“I Would Prefer to be Wrong with Scaliger”

From Boswell’s Life of  Samuel Johnson:

Dr. ADAMS told us, that in some of the Colleges at Oxford, the fellows had excluded the students from social intercourse with them in the common room. Johnson. “They are in the right, Sir: there can be no real conversation, no fair exertion of mind amongst them, if the young men are by; for a man who has a character does not choose to stake it in their presence.” Boswell. “But, Sir, may there not be very good conversation without a contest for superiority?” Johnson. “No animated conversation, Sir, for it cannot be but one or other will come off superiour. I do not mean that the victor must have the better of the argument, for he may take the weak side; but his superiority of parts and knowledge will necessarily appear; and he to whom he thus shews himself superiour is lessened in the eyes of the young men. You know it was said, ‘Mallem cum Scaligero errare quam cum Clavio recte sapere.’* In the same manner take Bentley’s and Jason de Nores’ Comments upon Horace, you will admire Bentley more when wrong, than Jason when right.”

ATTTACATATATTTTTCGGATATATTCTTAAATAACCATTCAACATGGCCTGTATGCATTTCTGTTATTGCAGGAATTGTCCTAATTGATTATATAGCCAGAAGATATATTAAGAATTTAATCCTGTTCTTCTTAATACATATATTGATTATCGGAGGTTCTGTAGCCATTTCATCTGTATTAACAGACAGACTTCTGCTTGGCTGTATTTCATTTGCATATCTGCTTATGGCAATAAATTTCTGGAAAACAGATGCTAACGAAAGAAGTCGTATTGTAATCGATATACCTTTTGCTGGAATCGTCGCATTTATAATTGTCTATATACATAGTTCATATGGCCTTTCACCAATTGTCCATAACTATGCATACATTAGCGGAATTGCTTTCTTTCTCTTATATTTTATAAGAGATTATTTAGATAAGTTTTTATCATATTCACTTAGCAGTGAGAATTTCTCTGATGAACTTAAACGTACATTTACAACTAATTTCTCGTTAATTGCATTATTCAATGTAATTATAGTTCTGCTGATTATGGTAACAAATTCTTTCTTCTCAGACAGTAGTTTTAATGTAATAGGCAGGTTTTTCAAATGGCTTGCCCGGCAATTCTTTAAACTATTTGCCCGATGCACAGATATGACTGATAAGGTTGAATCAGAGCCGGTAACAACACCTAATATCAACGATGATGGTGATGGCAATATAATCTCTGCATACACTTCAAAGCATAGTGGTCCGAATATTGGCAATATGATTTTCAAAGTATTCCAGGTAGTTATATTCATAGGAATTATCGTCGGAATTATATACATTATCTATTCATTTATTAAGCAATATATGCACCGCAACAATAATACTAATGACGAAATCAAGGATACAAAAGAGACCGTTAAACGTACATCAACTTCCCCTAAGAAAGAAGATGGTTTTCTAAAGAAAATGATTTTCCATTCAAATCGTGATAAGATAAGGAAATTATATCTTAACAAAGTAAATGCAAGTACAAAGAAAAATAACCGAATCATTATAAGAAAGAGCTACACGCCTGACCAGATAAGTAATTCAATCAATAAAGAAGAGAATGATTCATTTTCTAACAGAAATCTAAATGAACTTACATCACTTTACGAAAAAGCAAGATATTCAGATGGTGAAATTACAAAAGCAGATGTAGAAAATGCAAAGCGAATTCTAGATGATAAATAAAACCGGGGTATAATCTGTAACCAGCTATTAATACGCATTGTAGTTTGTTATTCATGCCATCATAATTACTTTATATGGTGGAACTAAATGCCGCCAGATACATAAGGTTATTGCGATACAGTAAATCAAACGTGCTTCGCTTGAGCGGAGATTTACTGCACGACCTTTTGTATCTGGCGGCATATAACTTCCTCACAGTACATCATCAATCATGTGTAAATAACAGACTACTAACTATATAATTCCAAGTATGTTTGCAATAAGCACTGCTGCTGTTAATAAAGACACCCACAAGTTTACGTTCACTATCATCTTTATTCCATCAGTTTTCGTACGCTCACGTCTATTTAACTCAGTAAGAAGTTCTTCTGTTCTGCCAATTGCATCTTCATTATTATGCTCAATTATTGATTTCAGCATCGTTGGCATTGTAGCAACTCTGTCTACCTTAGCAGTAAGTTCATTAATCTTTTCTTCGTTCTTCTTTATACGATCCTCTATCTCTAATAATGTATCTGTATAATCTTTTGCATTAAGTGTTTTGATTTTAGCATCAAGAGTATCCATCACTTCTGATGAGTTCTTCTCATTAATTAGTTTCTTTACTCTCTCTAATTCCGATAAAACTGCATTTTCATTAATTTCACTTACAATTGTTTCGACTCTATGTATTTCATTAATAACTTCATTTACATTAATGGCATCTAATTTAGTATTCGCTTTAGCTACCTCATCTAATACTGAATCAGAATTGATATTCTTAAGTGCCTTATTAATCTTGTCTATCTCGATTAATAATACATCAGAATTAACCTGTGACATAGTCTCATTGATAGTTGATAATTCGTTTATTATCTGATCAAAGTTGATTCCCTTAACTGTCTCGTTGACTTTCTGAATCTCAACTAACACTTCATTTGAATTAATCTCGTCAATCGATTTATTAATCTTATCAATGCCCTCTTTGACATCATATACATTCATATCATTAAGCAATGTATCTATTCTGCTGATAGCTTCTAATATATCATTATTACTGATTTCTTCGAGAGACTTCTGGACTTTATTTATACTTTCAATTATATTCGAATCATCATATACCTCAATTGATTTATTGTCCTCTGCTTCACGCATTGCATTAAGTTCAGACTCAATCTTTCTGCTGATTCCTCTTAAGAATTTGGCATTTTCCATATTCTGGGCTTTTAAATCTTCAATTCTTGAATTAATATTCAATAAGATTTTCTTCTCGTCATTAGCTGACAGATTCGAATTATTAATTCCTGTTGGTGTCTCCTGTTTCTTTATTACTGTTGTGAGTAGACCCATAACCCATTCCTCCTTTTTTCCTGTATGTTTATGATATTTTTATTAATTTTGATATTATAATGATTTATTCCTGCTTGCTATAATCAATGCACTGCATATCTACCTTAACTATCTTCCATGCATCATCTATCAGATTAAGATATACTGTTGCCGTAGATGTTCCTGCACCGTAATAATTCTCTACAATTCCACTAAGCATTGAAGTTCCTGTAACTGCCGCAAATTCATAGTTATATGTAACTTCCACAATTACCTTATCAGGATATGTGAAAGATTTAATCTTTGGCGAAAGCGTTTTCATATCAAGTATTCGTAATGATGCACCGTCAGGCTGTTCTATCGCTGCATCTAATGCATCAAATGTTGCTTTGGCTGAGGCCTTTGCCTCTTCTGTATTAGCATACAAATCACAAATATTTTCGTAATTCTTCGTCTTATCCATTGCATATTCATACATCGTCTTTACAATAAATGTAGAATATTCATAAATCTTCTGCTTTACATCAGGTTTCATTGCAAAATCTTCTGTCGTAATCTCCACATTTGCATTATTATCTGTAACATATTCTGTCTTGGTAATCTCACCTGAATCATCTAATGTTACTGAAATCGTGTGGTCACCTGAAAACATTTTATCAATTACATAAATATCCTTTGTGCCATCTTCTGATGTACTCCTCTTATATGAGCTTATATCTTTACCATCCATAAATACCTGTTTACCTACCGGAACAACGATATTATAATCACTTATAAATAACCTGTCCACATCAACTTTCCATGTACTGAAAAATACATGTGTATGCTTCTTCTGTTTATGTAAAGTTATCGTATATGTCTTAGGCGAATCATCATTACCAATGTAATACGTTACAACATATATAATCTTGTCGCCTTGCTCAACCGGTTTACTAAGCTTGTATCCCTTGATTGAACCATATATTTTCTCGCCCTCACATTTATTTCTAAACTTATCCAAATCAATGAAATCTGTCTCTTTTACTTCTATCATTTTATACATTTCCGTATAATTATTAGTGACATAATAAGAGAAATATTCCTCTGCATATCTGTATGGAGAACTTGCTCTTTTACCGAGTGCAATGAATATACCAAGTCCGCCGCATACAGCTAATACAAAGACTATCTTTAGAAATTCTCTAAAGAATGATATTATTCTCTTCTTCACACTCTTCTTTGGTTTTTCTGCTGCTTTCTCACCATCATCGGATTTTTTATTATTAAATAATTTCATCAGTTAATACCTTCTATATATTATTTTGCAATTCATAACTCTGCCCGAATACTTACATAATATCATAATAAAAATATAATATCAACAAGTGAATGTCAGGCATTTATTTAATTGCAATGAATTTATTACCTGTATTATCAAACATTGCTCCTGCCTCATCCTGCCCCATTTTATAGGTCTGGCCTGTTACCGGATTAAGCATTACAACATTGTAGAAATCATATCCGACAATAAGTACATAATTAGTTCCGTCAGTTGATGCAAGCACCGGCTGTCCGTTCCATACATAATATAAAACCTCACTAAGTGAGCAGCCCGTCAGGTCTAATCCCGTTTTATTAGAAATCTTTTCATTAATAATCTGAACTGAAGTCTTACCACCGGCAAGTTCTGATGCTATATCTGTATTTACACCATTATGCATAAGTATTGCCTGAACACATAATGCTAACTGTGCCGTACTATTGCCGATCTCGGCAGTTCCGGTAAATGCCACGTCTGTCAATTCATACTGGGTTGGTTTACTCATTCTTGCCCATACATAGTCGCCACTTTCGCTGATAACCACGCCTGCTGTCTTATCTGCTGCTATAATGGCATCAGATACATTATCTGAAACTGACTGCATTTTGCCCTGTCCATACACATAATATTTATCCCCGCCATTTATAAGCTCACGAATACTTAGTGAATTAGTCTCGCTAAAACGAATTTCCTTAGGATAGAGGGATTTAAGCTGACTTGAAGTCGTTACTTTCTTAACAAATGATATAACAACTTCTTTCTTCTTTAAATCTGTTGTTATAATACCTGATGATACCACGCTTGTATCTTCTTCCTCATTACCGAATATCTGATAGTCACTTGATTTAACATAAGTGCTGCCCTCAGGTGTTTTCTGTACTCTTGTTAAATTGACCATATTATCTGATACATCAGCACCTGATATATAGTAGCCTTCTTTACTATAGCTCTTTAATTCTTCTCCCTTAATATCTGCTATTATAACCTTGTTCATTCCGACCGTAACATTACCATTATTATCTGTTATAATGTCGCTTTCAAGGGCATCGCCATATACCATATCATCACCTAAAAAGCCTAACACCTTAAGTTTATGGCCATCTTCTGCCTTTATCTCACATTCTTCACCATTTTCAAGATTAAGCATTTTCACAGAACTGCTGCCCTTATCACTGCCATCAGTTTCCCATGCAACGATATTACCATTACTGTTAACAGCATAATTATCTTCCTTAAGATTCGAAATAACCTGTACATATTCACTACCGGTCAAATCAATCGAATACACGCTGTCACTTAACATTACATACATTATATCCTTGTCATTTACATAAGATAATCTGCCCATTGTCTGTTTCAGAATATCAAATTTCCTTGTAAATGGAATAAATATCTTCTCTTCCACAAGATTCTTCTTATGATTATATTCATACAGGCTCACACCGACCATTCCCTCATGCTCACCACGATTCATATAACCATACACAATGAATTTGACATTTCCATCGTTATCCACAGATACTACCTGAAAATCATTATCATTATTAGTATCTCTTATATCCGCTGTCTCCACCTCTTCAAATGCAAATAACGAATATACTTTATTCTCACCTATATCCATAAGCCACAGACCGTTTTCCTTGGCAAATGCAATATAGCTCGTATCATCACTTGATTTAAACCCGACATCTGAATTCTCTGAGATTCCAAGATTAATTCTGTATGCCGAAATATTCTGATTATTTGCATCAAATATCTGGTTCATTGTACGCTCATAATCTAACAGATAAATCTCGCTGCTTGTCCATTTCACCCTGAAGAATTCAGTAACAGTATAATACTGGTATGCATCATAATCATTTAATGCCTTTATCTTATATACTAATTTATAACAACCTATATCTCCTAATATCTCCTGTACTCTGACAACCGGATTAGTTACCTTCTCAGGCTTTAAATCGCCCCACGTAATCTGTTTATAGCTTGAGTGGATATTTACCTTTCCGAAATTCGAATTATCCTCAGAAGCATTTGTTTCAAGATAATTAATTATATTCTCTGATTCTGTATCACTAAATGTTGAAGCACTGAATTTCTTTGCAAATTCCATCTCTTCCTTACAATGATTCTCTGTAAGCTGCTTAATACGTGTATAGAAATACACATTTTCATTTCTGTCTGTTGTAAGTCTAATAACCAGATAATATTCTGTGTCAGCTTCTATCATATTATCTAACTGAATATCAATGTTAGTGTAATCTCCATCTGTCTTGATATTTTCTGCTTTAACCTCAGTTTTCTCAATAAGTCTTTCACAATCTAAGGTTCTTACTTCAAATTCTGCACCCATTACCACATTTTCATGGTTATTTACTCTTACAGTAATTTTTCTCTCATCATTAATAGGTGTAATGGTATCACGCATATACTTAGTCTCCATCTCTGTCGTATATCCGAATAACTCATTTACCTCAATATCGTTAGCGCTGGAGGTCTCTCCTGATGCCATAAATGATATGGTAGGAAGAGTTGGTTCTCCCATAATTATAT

*”I would rather be wrong with Scaliger than right with Clavius.”

Jason de Nores’ edition of Horace’s de Arte Poetica.

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